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3 Research Design and Methodology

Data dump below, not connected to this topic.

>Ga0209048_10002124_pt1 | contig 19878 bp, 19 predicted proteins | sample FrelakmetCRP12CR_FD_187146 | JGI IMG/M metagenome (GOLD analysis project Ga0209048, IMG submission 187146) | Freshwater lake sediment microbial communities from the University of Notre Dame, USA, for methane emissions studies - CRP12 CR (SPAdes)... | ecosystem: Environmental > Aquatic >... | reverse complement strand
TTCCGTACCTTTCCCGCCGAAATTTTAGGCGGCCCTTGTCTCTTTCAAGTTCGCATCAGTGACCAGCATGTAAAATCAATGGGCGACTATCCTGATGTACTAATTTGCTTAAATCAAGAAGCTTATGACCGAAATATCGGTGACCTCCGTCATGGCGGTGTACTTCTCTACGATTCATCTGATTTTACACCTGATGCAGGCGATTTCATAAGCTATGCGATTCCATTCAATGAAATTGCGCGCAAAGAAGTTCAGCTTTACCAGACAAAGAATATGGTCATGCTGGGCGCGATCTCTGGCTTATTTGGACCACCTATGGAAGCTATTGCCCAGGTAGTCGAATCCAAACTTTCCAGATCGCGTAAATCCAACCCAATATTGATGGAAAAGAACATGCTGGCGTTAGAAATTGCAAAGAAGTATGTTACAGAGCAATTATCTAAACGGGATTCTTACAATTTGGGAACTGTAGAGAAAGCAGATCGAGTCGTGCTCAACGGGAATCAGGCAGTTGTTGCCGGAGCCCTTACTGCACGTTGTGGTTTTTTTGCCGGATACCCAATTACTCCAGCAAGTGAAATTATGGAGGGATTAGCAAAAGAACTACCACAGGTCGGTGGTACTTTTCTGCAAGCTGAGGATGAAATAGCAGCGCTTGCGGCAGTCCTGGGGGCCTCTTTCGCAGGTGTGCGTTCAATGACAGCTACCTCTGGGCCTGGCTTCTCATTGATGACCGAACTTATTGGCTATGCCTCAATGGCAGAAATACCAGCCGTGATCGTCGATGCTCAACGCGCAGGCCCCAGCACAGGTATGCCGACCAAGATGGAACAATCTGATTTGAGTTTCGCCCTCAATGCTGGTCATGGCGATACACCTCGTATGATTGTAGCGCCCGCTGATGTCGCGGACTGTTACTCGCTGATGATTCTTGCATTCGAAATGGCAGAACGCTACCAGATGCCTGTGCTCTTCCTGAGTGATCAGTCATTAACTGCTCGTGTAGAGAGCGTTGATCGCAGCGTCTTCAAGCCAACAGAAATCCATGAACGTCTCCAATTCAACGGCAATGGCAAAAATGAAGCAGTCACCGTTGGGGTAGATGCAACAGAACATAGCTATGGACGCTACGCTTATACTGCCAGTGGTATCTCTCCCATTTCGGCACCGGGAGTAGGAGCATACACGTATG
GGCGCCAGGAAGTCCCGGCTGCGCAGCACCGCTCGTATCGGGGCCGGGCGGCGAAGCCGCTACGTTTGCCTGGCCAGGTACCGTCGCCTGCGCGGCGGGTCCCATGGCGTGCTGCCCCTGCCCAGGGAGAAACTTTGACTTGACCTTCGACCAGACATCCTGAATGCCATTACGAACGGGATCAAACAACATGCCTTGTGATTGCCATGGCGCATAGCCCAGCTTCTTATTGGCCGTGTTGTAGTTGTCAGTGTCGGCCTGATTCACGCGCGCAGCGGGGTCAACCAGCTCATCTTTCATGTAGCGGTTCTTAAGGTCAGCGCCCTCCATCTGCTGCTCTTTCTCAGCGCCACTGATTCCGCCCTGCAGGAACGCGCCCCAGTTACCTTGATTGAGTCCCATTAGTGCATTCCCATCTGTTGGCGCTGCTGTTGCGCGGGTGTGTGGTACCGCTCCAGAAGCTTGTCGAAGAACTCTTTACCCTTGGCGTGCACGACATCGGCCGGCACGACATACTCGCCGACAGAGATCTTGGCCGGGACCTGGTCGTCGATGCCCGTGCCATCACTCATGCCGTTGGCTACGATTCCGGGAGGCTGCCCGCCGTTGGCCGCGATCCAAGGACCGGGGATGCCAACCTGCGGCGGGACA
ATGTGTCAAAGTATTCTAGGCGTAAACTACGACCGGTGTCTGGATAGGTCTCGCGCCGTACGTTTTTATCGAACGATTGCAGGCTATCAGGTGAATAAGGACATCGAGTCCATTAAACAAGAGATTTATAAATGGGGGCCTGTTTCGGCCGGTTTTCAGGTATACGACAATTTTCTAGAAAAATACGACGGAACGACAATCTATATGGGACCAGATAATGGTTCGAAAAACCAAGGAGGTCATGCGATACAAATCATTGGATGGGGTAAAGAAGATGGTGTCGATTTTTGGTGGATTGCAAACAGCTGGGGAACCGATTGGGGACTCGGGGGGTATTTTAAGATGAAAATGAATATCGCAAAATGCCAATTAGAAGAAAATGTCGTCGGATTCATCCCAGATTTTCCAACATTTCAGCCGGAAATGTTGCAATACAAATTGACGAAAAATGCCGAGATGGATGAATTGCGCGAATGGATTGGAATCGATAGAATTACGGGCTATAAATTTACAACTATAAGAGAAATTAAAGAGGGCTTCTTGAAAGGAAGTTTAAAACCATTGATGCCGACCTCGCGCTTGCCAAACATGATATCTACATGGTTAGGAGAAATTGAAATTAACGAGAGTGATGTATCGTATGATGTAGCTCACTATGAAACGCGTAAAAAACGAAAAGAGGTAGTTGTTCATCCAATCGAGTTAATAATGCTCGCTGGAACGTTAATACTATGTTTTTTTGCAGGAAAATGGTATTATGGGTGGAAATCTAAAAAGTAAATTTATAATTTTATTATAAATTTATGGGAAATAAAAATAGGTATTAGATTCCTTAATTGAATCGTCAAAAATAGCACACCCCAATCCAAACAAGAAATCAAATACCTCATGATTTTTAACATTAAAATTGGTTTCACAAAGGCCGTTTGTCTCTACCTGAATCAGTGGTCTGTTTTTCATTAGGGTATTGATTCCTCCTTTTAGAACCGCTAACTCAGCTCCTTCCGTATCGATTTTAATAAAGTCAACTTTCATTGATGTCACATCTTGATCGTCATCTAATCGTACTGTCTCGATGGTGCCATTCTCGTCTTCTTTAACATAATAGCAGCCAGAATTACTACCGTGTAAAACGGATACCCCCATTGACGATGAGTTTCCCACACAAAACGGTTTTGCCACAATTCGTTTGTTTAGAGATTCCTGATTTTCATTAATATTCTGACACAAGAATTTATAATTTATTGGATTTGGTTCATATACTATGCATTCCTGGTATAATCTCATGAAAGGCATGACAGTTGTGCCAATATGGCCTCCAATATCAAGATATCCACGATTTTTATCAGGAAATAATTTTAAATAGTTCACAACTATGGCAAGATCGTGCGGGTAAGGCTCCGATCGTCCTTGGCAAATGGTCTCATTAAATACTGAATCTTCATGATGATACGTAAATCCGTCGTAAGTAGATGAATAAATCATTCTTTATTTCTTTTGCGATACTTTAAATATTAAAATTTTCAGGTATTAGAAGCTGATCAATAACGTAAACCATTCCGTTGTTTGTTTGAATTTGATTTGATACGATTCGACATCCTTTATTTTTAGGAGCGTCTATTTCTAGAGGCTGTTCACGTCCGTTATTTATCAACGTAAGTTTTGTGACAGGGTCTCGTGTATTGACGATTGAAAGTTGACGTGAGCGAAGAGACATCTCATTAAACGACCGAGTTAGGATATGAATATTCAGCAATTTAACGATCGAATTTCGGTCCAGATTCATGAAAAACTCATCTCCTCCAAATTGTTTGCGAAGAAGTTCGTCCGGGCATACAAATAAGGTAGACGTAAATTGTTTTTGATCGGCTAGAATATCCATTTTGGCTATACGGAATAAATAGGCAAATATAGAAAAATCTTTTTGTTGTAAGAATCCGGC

In heuristic methodology one seeks to obtain qualitative depictions that are at the heart and depths of a person's experience—depictions of situations, events, conversations, relationships, feelings, thoughts, values, and beliefs. A heuristic quest enables the investigator to collect “excerpts or entire passages from documents, correspondence, records and case histories” (Patton, 1986, p. 187). The researcher gathers detailed descriptions, direct quotations, and case documentations. Such qualitative methods enable the researcher to derive the raw material of knowledge and experience from the empirical world. Douglass and Moustakas (1985) compared qualitative research with the traditional paradigm, noting that traditional empirical investigations presuppose cause-effect relationships while the qualitatively oriented heuristic scientist seeks to discover the nature and meaning of the phenomenon itself and to illuminate it from direct first-person accounts of individuals who have directly encountered the phenomenon in experience. In the Douglass and Moustakas study, heuristic inquiry was contrasted with phenomenological research as ...

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